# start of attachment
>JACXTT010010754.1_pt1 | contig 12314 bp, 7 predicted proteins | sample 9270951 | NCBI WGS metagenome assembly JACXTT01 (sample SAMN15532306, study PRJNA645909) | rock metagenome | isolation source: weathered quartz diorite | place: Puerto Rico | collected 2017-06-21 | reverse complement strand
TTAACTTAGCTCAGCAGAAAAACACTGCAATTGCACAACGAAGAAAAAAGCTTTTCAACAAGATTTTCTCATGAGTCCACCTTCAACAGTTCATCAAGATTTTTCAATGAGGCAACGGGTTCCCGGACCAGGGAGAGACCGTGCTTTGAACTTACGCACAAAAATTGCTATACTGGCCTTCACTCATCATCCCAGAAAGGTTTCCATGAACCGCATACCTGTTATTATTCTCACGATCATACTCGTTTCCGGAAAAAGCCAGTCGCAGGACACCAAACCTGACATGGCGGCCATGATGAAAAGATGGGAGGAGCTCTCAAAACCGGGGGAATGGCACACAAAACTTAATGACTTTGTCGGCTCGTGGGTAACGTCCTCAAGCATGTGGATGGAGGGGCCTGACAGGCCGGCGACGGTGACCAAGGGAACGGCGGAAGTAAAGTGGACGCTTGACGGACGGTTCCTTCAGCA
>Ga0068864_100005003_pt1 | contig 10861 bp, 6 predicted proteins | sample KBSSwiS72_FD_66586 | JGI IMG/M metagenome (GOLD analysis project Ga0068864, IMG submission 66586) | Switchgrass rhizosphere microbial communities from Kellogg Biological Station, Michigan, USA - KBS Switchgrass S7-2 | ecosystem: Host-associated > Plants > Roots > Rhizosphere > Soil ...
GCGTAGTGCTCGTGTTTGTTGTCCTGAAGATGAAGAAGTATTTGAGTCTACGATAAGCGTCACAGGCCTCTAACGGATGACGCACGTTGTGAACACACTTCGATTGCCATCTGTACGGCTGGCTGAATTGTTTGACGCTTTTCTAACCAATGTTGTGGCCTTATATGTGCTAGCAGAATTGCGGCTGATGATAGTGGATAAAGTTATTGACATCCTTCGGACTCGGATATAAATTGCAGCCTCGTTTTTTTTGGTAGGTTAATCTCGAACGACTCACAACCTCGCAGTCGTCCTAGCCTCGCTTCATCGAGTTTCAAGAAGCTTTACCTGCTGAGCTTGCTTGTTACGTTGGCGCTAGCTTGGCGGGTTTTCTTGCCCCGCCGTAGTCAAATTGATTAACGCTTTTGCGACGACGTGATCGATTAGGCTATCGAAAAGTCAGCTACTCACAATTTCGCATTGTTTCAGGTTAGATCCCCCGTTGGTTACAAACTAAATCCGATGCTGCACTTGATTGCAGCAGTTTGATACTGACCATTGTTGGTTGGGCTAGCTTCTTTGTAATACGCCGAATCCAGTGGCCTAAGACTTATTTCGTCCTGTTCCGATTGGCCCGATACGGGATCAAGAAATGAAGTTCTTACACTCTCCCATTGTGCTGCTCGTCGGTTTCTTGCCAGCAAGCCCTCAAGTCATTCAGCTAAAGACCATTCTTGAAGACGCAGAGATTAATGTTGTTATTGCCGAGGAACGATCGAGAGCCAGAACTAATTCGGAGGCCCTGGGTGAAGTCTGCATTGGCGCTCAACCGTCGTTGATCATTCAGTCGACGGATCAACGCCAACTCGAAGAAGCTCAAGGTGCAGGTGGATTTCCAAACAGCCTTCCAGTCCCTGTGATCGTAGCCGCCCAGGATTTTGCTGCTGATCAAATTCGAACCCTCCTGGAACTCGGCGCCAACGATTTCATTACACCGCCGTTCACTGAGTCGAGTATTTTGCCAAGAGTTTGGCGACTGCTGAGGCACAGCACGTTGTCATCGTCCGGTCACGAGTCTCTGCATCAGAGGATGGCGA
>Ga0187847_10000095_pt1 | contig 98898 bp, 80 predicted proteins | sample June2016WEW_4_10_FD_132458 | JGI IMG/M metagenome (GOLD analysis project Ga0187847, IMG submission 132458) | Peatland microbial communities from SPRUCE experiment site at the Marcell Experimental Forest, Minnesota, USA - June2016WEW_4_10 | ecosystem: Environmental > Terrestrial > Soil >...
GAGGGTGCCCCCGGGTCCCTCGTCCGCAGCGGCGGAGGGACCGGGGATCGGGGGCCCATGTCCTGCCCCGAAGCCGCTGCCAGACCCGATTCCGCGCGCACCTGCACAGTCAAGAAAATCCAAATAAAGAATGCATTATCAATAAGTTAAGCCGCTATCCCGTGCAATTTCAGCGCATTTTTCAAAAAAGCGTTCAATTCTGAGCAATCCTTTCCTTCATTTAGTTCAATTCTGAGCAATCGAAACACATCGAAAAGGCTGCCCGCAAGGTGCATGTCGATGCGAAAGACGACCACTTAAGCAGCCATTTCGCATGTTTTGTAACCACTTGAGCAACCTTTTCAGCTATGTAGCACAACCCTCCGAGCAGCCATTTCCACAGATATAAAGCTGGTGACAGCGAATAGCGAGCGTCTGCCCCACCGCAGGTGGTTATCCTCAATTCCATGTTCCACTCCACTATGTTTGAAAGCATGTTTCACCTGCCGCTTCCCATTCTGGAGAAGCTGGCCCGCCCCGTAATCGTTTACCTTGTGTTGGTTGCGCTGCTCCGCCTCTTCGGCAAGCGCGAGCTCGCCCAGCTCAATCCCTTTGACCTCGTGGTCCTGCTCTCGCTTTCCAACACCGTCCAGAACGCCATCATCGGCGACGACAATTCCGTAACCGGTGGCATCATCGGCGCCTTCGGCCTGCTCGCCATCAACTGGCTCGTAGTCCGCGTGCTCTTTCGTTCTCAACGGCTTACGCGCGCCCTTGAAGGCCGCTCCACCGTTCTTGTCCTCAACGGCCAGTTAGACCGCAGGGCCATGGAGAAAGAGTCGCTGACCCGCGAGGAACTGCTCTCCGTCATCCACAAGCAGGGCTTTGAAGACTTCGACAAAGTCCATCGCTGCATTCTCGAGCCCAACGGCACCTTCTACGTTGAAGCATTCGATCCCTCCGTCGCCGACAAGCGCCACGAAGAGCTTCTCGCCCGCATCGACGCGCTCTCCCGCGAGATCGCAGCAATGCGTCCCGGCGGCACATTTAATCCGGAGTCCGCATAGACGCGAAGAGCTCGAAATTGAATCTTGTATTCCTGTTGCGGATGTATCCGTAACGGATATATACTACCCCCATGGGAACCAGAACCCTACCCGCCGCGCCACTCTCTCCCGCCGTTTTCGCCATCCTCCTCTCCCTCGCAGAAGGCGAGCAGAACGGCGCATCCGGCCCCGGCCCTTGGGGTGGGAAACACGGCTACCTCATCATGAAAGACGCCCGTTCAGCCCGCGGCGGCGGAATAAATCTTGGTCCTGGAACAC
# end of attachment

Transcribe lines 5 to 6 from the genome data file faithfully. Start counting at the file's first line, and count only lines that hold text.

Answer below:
>Ga0187847_10000095_pt1 | contig 98898 bp, 80 predicted proteins | sample June2016WEW_4_10_FD_132458 | JGI IMG/M metagenome (GOLD analysis project Ga0187847, IMG submission 132458) | Peatland microbial communities from SPRUCE experiment site at the Marcell Experimental Forest, Minnesota, USA - June2016WEW_4_10 | ecosystem: Environmental > Terrestrial > Soil >...
GAGGGTGCCCCCGGGTCCCTCGTCCGCAGCGGCGGAGGGACCGGGGATCGGGGGCCCATGTCCTGCCCCGAAGCCGCTGCCAGACCCGATTCCGCGCGCACCTGCACAGTCAAGAAAATCCAAATAAAGAATGCATTATCAATAAGTTAAGCCGCTATCCCGTGCAATTTCAGCGCATTTTTCAAAAAAGCGTTCAATTCTGAGCAATCCTTTCCTTCATTTAGTTCAATTCTGAGCAATCGAAACACATCGAAAAGGCTGCCCGCAAGGTGCATGTCGATGCGAAAGACGACCACTTAAGCAGCCATTTCGCATGTTTTGTAACCACTTGAGCAACCTTTTCAGCTATGTAGCACAACCCTCCGAGCAGCCATTTCCACAGATATAAAGCTGGTGACAGCGAATAGCGAGCGTCTGCCCCACCGCAGGTGGTTATCCTCAATTCCATGTTCCACTCCACTATGTTTGAAAGCATGTTTCACCTGCCGCTTCCCATTCTGGAGAAGCTGGCCCGCCCCGTAATCGTTTACCTTGTGTTGGTTGCGCTGCTCCGCCTCTTCGGCAAGCGCGAGCTCGCCCAGCTCAATCCCTTTGACCTCGTGGTCCTGCTCTCGCTTTCCAACACCGTCCAGAACGCCATCATCGGCGACGACAATTCCGTAACCGGTGGCATCATCGGCGCCTTCGGCCTGCTCGCCATCAACTGGCTCGTAGTCCGCGTGCTCTTTCGTTCTCAACGGCTTACGCGCGCCCTTGAAGGCCGCTCCACCGTTCTTGTCCTCAACGGCCAGTTAGACCGCAGGGCCATGGAGAAAGAGTCGCTGACCCGCGAGGAACTGCTCTCCGTCATCCACAAGCAGGGCTTTGAAGACTTCGACAAAGTCCATCGCTGCATTCTCGAGCCCAACGGCACCTTCTACGTTGAAGCATTCGATCCCTCCGTCGCCGACAAGCGCCACGAAGAGCTTCTCGCCCGCATCGACGCGCTCTCCCGCGAGATCGCAGCAATGCGTCCCGGCGGCACATTTAATCCGGAGTCCGCATAGACGCGAAGAGCTCGAAATTGAATCTTGTATTCCTGTTGCGGATGTATCCGTAACGGATATATACTACCCCCATGGGAACCAGAACCCTACCCGCCGCGCCACTCTCTCCCGCCGTTTTCGCCATCCTCCTCTCCCTCGCAGAAGGCGAGCAGAACGGCGCATCCGGCCCCGGCCCTTGGGGTGGGAAACACGGCTACCTCATCATGAAAGACGCCCGTTCAGCCCGCGGCGGCGGAATAAATCTTGGTCCTGGAACAC